We are pleased to share the fourth edition of the MENA Business Law Review 2022, the definitive business law reference in the Middle East and North Africa! In this edition:
REGULATORY: البيع على الخارطة by Faisal Rashid Al Sahouti of the Qatar International Court and Dispute Resolution Centre (QICDRC)
We look into how Qatar is working on boosting and advancing the real estate sector by establishing the Real Estate Regulatory General Authority, which shall work on achieving stability in the real estate sector, protecting the investors’ money, and fulfilling the vision of the State of Qatar to reach a comprehensive urban renaissance.
LEGISLATIVE INSIGHT: Implementing Regulations under the UAE Immigration Law by Gordon Barr and Roxanne Vesuvala of Al Tamimi & Company
We summarise the new visa rules that have come into force in the UAE.
LITIGATION: The English Courts’ View on the “Convenience” of Litigating in the UAE by Peter Smith of Charles Russell Speechlys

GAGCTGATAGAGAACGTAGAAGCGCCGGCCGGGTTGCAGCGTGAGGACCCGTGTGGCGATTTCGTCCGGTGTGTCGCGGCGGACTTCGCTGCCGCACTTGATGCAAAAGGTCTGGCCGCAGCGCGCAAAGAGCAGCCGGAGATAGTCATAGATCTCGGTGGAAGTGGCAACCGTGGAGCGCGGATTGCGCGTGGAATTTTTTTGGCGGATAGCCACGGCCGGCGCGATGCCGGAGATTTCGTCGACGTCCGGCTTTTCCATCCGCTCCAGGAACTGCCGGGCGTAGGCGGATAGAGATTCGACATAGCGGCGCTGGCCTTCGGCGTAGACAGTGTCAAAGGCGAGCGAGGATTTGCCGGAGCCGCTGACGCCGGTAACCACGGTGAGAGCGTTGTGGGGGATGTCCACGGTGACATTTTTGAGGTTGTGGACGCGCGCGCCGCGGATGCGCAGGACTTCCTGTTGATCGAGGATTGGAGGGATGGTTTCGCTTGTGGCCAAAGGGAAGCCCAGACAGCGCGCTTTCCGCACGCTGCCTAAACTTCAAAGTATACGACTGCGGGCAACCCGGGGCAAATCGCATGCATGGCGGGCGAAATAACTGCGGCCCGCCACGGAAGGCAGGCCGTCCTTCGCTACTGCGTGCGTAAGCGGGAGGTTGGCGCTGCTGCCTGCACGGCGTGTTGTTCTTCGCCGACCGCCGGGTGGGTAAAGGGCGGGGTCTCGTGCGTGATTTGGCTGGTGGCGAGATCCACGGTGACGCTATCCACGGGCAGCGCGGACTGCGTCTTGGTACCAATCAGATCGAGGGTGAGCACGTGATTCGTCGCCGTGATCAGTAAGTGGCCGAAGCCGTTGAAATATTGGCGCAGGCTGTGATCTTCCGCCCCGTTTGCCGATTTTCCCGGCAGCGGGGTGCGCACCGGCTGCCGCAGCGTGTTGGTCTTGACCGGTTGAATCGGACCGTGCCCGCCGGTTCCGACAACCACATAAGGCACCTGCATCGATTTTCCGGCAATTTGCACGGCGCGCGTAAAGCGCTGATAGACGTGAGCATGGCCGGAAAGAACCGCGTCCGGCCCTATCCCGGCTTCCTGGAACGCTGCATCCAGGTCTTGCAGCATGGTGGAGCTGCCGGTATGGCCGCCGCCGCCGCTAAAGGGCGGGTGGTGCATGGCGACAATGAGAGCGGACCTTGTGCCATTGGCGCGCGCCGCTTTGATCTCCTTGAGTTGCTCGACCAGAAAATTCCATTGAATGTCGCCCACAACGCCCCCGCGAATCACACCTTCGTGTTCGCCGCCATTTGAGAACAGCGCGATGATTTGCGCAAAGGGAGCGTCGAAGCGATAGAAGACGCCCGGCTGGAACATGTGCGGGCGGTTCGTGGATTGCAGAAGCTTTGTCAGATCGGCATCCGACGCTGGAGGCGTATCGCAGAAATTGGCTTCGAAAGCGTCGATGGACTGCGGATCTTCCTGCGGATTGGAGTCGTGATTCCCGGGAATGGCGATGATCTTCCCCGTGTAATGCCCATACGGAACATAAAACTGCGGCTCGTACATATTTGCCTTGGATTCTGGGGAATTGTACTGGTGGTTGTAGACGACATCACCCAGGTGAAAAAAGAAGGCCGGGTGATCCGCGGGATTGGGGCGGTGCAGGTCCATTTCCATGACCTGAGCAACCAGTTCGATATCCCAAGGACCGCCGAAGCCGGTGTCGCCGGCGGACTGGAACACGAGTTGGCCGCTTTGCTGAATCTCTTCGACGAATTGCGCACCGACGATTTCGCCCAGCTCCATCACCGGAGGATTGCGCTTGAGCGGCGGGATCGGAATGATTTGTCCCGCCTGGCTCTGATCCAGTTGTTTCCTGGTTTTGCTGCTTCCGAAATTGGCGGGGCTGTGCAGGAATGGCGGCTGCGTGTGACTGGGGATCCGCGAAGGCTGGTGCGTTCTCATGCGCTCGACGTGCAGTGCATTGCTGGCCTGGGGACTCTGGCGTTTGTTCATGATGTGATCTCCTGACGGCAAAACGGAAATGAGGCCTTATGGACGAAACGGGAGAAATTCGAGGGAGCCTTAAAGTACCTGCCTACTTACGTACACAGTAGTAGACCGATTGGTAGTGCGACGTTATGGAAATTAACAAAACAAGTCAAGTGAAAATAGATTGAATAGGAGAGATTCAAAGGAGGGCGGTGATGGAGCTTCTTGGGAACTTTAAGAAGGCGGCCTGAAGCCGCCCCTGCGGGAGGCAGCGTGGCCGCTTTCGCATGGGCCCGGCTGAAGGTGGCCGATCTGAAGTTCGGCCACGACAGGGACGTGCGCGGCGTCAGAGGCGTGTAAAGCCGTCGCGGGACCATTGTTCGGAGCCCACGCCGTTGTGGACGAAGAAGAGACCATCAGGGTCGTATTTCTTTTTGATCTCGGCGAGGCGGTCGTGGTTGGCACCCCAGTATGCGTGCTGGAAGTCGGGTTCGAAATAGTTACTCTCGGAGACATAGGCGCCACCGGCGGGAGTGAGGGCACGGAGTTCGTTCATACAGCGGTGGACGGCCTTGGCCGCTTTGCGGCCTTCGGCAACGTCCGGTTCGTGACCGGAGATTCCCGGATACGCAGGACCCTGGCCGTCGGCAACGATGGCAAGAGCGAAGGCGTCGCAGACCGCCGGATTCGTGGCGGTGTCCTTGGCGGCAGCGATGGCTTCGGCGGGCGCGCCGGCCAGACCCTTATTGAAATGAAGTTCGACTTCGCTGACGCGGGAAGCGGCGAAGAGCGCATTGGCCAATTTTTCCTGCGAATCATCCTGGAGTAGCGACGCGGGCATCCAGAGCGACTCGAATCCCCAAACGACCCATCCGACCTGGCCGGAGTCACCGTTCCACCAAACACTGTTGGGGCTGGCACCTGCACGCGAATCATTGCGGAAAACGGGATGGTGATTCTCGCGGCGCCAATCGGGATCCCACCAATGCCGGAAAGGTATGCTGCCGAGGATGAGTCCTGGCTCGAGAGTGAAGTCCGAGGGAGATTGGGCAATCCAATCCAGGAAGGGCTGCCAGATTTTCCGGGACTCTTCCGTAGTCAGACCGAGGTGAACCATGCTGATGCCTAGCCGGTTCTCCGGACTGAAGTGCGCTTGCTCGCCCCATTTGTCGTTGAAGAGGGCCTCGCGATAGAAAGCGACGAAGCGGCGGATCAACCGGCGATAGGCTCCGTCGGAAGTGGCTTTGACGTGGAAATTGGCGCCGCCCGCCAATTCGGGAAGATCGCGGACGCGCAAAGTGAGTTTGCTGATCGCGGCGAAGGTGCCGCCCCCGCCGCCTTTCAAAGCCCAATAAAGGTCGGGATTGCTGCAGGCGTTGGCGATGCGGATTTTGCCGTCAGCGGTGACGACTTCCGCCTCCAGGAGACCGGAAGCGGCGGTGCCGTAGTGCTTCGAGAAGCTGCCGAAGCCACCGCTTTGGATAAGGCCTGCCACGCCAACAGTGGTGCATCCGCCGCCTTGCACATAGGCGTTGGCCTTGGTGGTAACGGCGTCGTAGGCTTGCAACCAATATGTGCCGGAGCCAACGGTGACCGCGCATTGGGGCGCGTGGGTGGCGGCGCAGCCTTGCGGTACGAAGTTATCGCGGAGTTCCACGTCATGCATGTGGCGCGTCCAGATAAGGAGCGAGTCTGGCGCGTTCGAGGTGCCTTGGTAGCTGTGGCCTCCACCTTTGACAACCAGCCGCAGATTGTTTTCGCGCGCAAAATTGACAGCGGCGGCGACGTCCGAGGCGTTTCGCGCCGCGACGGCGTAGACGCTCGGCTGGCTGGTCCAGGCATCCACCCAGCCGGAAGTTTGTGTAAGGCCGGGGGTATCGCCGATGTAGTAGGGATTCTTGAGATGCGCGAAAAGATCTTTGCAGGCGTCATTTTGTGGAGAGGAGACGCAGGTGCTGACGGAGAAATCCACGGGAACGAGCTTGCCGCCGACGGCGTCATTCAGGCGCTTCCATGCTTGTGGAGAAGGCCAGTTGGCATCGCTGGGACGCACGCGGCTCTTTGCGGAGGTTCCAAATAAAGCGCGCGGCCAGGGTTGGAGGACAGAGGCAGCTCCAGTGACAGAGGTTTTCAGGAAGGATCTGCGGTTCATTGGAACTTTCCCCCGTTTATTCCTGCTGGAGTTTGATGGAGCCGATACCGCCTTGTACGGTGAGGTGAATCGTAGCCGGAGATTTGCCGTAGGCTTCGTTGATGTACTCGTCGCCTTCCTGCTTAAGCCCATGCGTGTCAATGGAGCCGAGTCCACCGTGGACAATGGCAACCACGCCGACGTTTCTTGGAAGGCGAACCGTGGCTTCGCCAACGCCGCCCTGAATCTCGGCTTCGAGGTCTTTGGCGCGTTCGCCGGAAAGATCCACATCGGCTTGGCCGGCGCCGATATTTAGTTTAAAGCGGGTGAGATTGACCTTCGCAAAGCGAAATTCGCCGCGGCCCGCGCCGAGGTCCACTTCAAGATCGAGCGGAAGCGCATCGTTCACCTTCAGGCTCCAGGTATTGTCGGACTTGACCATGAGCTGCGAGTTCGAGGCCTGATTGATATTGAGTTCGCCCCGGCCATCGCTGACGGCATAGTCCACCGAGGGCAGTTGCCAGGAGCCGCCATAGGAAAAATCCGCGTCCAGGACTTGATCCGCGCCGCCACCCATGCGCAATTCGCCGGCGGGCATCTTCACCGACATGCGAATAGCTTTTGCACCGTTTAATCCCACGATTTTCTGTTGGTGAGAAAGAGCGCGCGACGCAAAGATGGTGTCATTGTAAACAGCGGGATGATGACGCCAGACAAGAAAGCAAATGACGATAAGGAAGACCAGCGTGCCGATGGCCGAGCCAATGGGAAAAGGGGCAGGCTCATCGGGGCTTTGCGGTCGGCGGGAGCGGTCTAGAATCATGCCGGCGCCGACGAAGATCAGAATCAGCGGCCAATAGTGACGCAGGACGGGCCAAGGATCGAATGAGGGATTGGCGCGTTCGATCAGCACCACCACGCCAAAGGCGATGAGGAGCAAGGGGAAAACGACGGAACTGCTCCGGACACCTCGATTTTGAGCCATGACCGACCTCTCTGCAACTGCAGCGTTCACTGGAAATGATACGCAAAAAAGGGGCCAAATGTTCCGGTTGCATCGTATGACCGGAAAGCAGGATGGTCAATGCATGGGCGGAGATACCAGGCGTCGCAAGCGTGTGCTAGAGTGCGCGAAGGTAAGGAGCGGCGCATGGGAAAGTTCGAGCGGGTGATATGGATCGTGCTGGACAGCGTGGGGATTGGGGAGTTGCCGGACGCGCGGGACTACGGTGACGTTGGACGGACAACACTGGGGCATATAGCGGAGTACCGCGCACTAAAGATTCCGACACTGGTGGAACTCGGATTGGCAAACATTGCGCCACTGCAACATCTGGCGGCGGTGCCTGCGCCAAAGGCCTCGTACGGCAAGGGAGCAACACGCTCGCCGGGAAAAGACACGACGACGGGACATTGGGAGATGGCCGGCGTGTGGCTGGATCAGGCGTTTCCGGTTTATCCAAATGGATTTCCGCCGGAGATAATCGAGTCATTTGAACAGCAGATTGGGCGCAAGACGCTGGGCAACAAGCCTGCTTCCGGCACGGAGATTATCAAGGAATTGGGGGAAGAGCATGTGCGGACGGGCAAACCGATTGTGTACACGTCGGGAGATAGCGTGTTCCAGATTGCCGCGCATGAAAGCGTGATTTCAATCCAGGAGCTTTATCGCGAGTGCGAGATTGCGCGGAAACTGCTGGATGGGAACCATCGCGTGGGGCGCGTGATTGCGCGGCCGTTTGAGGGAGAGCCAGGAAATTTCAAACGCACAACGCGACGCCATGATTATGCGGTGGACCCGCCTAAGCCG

This article considers cases in which English courts have considered the advantages and disadvantages of commercial disputes being heard in the courts of the United Arab Emirates as the alternative to England.
CONSTRUCTION LAW: The Middle East – Safe Harbour for the Global Construction Industry by Andrew Mackenzie and Terrick Mccallum of DLA Piper
In this article, we explore some of the significant projects and developments underway or set to commence in the Middle East soon, with a particular focus on Saudi Arabia, Qatar and the UAE and discuss what this means for the construction sector as a whole in the region.
DISPUTE RESOLUTION: Managing Disputes During the Life Cycle of a Construction Project by James Cameron of Fenwick Elliott LLP
Construction projects have an almost unique ability to generate disputes, which are often expensive and drawn out. This article reviews recent industry reports from HKA and Arcadis. It aims to provide real-world tips to help employers, main contractors, and subcontractors avoid and mitigate disputes where that is not possible.
LIBERALISATION: “Où va le droit des affairs en Tunisie” ? by Dr Najet Brahmi Zouaoui
The new Tunisian constitution of 15 July 2022 appears to be part of a logic of withdrawal from the liberalism of the past. This article explores how the texts of the constitution have been modified to strengthen the exemption of certain economic activities from the requirement of prior authorisation and aims to answer the question of where business law is going in Tunisia today.
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